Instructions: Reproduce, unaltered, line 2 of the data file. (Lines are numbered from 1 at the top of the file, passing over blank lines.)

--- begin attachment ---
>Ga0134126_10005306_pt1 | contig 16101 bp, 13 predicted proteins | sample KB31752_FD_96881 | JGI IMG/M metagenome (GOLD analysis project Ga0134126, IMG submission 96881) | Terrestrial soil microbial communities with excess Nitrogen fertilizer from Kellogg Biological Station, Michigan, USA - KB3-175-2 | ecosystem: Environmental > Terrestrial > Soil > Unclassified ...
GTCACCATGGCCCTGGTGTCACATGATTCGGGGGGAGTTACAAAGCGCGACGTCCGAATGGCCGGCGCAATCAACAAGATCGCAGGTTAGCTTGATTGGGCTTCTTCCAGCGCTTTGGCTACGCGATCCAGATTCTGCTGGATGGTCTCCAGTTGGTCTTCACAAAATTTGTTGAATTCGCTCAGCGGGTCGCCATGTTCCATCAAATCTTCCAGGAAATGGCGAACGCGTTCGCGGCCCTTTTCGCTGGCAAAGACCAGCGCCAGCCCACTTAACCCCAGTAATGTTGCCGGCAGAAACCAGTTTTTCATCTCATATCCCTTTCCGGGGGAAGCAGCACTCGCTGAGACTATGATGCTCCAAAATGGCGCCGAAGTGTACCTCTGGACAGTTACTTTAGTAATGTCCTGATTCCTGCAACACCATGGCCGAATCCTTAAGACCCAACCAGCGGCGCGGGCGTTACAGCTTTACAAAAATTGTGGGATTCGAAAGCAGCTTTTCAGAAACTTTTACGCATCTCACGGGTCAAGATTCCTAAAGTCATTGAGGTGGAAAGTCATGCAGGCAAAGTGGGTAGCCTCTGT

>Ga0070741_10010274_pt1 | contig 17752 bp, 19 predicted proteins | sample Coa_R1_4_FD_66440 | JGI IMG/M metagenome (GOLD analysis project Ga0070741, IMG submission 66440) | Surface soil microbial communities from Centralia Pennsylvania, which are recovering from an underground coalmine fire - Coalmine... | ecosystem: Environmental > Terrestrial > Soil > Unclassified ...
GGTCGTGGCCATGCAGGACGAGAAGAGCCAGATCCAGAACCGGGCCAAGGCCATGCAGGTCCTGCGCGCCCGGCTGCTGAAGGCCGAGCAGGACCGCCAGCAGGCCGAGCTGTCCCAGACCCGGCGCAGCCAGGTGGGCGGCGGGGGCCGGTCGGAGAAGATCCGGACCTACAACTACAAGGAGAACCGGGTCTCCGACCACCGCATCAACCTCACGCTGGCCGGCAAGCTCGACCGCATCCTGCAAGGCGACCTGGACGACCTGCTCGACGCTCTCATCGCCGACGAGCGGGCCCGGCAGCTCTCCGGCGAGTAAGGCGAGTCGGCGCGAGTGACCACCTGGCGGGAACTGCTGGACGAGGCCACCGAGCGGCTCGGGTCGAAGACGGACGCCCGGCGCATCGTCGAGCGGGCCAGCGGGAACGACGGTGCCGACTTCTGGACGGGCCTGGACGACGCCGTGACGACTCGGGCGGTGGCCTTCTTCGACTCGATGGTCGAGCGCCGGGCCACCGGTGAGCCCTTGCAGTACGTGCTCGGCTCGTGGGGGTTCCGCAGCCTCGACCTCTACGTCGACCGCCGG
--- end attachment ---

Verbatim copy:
GTCACCATGGCCCTGGTGTCACATGATTCGGGGGGAGTTACAAAGCGCGACGTCCGAATGGCCGGCGCAATCAACAAGATCGCAGGTTAGCTTGATTGGGCTTCTTCCAGCGCTTTGGCTACGCGATCCAGATTCTGCTGGATGGTCTCCAGTTGGTCTTCACAAAATTTGTTGAATTCGCTCAGCGGGTCGCCATGTTCCATCAAATCTTCCAGGAAATGGCGAACGCGTTCGCGGCCCTTTTCGCTGGCAAAGACCAGCGCCAGCCCACTTAACCCCAGTAATGTTGCCGGCAGAAACCAGTTTTTCATCTCATATCCCTTTCCGGGGGAAGCAGCACTCGCTGAGACTATGATGCTCCAAAATGGCGCCGAAGTGTACCTCTGGACAGTTACTTTAGTAATGTCCTGATTCCTGCAACACCATGGCCGAATCCTTAAGACCCAACCAGCGGCGCGGGCGTTACAGCTTTACAAAAATTGTGGGATTCGAAAGCAGCTTTTCAGAAACTTTTACGCATCTCACGGGTCAAGATTCCTAAAGTCATTGAGGTGGAAAGTCATGCAGGCAAAGTGGGTAGCCTCTGT